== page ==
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Monday, October 23, 2017

The Golden Boys Of Orange County

by Caitlin McGuire (writer), Orange County, November 03, 2006

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On October 28th, some of the biggest bands from Orange County (and one from San Diego) got together for a night of spooky costumes, brief movies, and great music. Strangely enough, while all of the bands were southern California residents, none of their members listed their location as an influence. Whether their dream is to live elsewhere (Matthew Mason, guitarist of Great Glass Elevator, explains “The thought of Alaska inspires me more than Orange County.”), or a slight resentment for their homeland (Jarret Killen, guitarist of Narwhal, complains that “California is a weird place to make music. Everyone thinks that you’re a bunch of rich kids.”) it is clear that in music, at the least, location isn’t everything.
The show opened with The Jakes, masquerading as Borat (“If you don’t like my show, they execute.”), a hippie, Scooby Doo, and a Bunny, among other costumes. Their charismatic guitarist, Heath Farmer, the bunny, essentially provided the only entertainment of their band; he spun like a top while kicking his rabbit feet. Does anyone ever really get tired of seeing a bunny play the guitar? Meanwhile, singer Sameer Gadhia and guitarist Jake Tilley did not appear to open their eyes all night. While Borat, keyboardist Ehson Hashemian, was entertaining, it was more due to his impersonation of the character created by Sasha Baron Cohen, rather than his own humor. Bassist Addam Farmer strutted across the stage in typically punk fashion, but his actions seemed disjointed compared to the almost lethargic movement of the rest of his band. Nevertheless, a large crowd came to cheer on the Northwood High School band; The Jakes were nominated to be one of the top ten most popular rock bands in southern California by the O.C. Music Awards, and regularly play at Disneyland’s Tomorrowland.
The Ultra Violet Tigers took the stage afterwards, with singer, Gary Hawkins, guitarist, Aaron Swanson, and bassist, Kevin Lau, dressed like zombies. Their drummer, Andy Robillard, dressed as a pirate, cued their song, “Daggers.” Sadly, while their material was solid and their musicians extremely talented, the audience didn’t seem interested by their music, despite Swanson emphatically shouting, “We’ll rip your face off!” The Ultra Violet Tiger’s music, which Lau describes as “laser beam decapitated rock,” is in the vein of Boy Kill Boy, and has a wide range of influence. As Swanson said vaguely, “I’m pretty into the last century.” A more mature audience is definitely needed for the band whose industrial sound has definite crossover demographic appeal. The unsigned band hasn’t released anything yet; with their lazy rock and roll antics (Swanson dropped his guitar after closing with “Glass Heart” and kicked it languidly before heading offstage), its clear that the band is not entirely serious about hitting it big just yet, regardless of their assurance that “there will be hearts exploding” at their shows.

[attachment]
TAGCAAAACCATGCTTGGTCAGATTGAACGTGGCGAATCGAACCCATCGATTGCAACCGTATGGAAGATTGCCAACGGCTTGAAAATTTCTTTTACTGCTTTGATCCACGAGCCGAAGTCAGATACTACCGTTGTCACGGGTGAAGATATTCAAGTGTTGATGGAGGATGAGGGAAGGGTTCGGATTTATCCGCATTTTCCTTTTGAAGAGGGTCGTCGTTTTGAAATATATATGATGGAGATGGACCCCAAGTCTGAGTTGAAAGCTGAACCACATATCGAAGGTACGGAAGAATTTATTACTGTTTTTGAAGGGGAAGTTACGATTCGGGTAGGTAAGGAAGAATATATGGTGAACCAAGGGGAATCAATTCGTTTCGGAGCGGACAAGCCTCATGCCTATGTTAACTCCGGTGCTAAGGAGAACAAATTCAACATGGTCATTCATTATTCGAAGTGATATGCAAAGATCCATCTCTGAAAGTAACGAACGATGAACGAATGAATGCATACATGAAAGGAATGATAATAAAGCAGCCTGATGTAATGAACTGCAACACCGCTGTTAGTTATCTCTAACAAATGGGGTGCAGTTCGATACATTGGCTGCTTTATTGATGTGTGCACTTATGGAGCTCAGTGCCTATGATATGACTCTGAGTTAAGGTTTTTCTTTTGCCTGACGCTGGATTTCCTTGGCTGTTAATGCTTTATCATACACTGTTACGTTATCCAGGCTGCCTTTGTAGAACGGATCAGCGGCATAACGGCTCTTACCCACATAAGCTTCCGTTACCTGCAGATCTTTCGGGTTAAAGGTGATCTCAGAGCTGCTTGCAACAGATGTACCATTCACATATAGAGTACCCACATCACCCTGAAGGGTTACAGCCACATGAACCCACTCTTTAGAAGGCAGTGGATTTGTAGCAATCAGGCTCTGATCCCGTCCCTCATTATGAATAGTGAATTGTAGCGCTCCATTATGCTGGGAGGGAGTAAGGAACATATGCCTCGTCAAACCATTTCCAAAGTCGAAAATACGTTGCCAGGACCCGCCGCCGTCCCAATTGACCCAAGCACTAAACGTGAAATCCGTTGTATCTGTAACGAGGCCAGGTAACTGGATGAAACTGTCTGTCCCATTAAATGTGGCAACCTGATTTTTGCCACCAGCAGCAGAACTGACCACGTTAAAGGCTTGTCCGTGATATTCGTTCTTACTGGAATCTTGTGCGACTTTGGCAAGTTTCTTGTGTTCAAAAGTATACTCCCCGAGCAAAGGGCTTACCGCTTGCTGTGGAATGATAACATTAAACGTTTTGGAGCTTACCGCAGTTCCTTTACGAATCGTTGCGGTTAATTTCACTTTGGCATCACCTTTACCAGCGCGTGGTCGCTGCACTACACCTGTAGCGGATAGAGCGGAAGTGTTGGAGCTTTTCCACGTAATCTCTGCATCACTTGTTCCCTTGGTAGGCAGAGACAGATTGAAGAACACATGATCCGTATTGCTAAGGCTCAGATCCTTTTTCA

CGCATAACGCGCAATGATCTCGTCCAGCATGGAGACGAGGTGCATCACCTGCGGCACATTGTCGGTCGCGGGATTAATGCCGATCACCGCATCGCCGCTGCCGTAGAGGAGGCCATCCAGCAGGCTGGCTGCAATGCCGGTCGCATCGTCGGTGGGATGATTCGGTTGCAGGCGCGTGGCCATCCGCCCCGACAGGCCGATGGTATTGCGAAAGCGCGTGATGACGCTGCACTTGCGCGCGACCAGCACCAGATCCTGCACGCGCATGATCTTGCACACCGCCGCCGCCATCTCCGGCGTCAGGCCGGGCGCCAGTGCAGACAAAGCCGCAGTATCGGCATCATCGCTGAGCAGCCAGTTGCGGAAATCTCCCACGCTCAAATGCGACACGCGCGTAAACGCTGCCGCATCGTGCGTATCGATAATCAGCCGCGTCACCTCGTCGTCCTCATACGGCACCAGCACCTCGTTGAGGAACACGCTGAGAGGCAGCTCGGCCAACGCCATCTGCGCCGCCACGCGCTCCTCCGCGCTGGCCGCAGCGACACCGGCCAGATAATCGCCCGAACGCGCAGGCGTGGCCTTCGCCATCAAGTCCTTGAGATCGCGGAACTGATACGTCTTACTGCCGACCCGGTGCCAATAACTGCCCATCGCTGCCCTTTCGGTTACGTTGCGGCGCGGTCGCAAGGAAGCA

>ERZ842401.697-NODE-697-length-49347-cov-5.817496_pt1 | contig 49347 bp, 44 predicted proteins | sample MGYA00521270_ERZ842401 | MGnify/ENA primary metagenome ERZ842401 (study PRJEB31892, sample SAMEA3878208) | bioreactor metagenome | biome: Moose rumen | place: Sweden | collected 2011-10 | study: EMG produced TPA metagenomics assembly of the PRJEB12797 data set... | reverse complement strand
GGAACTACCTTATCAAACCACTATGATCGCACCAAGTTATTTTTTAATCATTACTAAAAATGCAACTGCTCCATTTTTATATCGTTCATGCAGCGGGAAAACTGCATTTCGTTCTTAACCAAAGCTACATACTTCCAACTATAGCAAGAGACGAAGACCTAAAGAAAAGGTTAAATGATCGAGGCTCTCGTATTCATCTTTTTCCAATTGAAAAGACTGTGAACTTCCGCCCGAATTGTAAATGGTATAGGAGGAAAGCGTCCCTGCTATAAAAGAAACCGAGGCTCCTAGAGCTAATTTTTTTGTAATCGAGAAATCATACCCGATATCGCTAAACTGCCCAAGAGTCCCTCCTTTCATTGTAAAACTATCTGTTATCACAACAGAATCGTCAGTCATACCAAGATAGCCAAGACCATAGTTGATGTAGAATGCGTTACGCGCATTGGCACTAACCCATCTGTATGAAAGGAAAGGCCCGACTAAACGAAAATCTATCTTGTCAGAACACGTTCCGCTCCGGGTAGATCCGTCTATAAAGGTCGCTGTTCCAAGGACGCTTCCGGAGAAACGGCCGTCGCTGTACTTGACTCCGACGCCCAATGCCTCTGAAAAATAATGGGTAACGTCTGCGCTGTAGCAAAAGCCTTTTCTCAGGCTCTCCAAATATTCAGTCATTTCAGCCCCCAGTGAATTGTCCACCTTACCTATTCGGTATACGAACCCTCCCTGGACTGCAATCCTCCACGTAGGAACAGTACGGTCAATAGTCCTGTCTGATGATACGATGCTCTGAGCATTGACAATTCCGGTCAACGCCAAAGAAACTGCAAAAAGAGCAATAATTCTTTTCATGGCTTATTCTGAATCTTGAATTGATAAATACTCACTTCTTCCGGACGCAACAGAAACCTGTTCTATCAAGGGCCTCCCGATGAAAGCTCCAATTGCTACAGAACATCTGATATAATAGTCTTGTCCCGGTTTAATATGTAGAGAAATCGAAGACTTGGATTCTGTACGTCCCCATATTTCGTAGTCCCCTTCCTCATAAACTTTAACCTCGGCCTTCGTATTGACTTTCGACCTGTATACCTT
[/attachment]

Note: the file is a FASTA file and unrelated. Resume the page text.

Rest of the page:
The White Noise showed up late for their stage time. How rock and roll. Signed to Placentia Records, The White Noise intended to dress up as a mariachi band. However, because they “were too broke,” they ended up with the same white and black face paint as the Ultra Violet Tigers. Ironically, singer Bryan King looked on the verge of death by starvation indefinitely; every last bone in his slender hips was visible when he moved. King affected an accent with nearly all his words, and wore a mariachi hat despite being unable to afford the entire outfit. He often asked the audience, “Do you like the rock and roll?” The two-year-old band has obvious influence from The Beatles and Pedro the Lion, but sounds nearly Doors-ish at the same time. The White Noise is modern and edgy, and given time, has definite potential.